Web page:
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2023 marked the growth of artificial intelligence

(NBC, KYMA/KECY) - In late October, President Biden issued an executive order requiring tech companies report to the government about the risks of the "artificial intelligence" (AI) they are developing at breakneck speed.

This month, the European Union (EU) agreed to landmark legislation regulating the technology.

The AI that has made our daily lives easier in many ways, and shows promise in areas like medicine and education, also comes with questions and concerns.

Some of them raised by the very people who helped to create AI.

Year of the AI

2023 was when AI went from nerdy jargon to a daily part of politics, entertainment, and even schoolwork.

It's grown so fast, ChatGPT, from industry leader OpenAI, now has 100 million weekly users since its launch last year, with 92% of Fortune 500 companies using its software.

The stuff AI did this year is amazing like catching a glimpse of our thoughts and spoting mental health risks in children.

"An output will say, 'This is a patient in high risk. This is a patient at low risk,'" said Dr. Tracy Glauser with the Cincinnati Children's Hospital.

Not only that, AI could create tons and tons of weird art.


However, as 2024 approaches, AI's ability to trick anyone's eyes could be the end of trust.

"Deepfakes. Face swap. Unbelivably easy to do," said Hany Farid with the University of California (UC) Berkeley School of Information.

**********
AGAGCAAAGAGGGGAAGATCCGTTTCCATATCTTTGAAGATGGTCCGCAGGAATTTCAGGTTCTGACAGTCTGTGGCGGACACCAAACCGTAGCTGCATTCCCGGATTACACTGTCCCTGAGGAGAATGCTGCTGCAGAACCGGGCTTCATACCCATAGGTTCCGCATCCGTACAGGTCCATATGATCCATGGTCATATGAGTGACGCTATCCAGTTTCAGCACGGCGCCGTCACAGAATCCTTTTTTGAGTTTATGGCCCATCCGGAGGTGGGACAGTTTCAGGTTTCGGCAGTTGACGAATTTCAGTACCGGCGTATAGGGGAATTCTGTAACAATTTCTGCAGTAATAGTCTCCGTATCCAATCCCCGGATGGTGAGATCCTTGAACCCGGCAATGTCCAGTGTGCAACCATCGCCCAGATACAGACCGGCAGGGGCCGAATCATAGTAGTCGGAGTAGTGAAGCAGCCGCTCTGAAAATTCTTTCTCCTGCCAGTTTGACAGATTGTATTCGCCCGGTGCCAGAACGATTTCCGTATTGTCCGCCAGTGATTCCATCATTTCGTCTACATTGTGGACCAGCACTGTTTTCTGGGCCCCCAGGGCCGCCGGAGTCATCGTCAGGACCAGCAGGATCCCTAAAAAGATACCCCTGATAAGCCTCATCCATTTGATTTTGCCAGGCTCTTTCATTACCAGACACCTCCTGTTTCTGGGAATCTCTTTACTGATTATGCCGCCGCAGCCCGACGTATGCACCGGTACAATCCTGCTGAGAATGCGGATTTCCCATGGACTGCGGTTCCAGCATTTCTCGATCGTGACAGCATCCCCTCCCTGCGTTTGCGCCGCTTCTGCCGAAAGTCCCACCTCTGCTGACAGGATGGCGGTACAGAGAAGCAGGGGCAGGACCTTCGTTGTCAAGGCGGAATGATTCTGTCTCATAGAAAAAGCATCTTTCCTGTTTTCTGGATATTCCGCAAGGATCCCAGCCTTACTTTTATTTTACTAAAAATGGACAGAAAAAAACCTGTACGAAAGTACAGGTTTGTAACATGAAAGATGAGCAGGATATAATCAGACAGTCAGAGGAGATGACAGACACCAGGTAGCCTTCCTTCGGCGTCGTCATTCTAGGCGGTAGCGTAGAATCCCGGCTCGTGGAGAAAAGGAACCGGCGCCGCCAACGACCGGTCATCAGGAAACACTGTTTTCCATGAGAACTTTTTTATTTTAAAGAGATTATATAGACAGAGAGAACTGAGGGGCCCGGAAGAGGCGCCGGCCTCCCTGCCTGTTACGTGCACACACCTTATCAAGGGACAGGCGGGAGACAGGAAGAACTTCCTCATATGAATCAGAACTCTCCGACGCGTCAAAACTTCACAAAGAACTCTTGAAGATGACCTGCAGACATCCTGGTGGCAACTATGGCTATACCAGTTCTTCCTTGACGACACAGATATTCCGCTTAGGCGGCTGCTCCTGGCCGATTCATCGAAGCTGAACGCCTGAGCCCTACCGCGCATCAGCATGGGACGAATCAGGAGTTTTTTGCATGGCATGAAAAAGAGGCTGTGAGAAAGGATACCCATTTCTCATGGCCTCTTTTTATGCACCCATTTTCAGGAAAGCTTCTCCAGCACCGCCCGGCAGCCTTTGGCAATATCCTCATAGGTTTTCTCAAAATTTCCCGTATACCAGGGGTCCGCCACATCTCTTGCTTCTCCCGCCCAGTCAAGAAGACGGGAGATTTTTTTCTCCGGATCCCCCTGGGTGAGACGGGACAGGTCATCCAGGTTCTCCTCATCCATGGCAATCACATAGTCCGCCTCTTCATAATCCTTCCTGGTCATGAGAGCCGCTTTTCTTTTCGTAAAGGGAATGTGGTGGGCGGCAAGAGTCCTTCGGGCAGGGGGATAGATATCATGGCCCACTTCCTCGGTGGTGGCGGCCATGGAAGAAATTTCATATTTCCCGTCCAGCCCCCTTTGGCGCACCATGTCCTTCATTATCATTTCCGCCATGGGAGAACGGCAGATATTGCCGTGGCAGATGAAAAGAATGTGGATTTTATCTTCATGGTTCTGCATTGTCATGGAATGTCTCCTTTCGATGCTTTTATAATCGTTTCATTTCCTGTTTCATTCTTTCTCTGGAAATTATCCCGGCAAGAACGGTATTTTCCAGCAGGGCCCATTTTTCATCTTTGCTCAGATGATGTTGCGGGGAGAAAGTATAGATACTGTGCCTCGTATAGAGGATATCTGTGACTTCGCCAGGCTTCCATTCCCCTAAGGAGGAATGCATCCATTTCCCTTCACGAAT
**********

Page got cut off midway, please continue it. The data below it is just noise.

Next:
Farid, before he was interviewed, made NBC News correspondent Jake Ward look like he starred in Doctor Strange.

However, that same tech in our politics can be dangerous. The Republican National Convention (RNC) already aired one AI-generated add full of fake imagery.

"Go to Slovakia right now where the Russians are trying to interfere with elections. Go to the Sudan where we're seeing fake audio trying to stoke civil unrest," Farid remarked.

Not worth giving up

Still, David Holz, founder of AI art company Midjourney, says the risk of misuse isn't worth giving up on AI.

"It's better just to trust people, that they're going to use things in good ways. You're always going to get some edge case, but like somebody said, 'That's just what having an effect on the world is like'"

David Holz, founder of Midjourney

AI investors, like former Google CEO Eric Schmidt, say companies should more or less regulate themselves.

"There's no one in the government who can get it right. But the industry can roughly get it right. And then the government can put a regulatory structure around it."

Eric Schmidt, former CEO of Google

That argument has mostly won out as Europe and China both passed AI regulations this year, but as 2023 winds down, the U.S. remains the wild west for AI, a world-changing technology moving so fast, with little sign of slowing down.

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